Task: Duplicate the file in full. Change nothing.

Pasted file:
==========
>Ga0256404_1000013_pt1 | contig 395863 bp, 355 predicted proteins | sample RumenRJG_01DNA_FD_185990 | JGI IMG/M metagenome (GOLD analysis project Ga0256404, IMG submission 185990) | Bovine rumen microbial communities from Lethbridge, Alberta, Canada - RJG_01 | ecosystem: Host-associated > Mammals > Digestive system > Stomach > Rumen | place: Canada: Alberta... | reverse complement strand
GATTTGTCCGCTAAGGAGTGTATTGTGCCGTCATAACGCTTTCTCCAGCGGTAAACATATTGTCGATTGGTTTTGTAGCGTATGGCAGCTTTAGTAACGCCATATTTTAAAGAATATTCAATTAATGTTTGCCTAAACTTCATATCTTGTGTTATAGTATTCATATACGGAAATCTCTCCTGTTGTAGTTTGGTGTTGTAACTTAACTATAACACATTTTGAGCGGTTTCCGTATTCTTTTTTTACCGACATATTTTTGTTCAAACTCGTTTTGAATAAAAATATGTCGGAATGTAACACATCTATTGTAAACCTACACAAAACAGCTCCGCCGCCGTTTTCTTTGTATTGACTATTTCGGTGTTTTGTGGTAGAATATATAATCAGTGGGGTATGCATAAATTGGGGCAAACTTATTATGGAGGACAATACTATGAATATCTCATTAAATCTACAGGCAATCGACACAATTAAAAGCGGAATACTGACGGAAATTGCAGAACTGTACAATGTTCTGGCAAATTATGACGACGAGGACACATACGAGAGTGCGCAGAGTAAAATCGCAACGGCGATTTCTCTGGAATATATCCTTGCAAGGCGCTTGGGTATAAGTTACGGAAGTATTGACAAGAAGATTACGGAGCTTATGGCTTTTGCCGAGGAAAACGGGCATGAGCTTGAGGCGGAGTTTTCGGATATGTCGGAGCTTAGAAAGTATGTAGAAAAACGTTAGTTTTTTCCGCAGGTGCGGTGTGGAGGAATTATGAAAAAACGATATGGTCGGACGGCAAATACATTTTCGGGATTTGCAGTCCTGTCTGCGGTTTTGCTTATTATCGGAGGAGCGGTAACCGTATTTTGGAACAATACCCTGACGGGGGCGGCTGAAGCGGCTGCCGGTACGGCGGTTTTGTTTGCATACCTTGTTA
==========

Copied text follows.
>Ga0256404_1000013_pt1 | contig 395863 bp, 355 predicted proteins | sample RumenRJG_01DNA_FD_185990 | JGI IMG/M metagenome (GOLD analysis project Ga0256404, IMG submission 185990) | Bovine rumen microbial communities from Lethbridge, Alberta, Canada - RJG_01 | ecosystem: Host-associated > Mammals > Digestive system > Stomach > Rumen | place: Canada: Alberta... | reverse complement strand
GATTTGTCCGCTAAGGAGTGTATTGTGCCGTCATAACGCTTTCTCCAGCGGTAAACATATTGTCGATTGGTTTTGTAGCGTATGGCAGCTTTAGTAACGCCATATTTTAAAGAATATTCAATTAATGTTTGCCTAAACTTCATATCTTGTGTTATAGTATTCATATACGGAAATCTCTCCTGTTGTAGTTTGGTGTTGTAACTTAACTATAACACATTTTGAGCGGTTTCCGTATTCTTTTTTTACCGACATATTTTTGTTCAAACTCGTTTTGAATAAAAATATGTCGGAATGTAACACATCTATTGTAAACCTACACAAAACAGCTCCGCCGCCGTTTTCTTTGTATTGACTATTTCGGTGTTTTGTGGTAGAATATATAATCAGTGGGGTATGCATAAATTGGGGCAAACTTATTATGGAGGACAATACTATGAATATCTCATTAAATCTACAGGCAATCGACACAATTAAAAGCGGAATACTGACGGAAATTGCAGAACTGTACAATGTTCTGGCAAATTATGACGACGAGGACACATACGAGAGTGCGCAGAGTAAAATCGCAACGGCGATTTCTCTGGAATATATCCTTGCAAGGCGCTTGGGTATAAGTTACGGAAGTATTGACAAGAAGATTACGGAGCTTATGGCTTTTGCCGAGGAAAACGGGCATGAGCTTGAGGCGGAGTTTTCGGATATGTCGGAGCTTAGAAAGTATGTAGAAAAACGTTAGTTTTTTCCGCAGGTGCGGTGTGGAGGAATTATGAAAAAACGATATGGTCGGACGGCAAATACATTTTCGGGATTTGCAGTCCTGTCTGCGGTTTTGCTTATTATCGGAGGAGCGGTAACCGTATTTTGGAACAATACCCTGACGGGGGCGGCTGAAGCGGCTGCCGGTACGGCGGTTTTGTTTGCATACCTTGTTA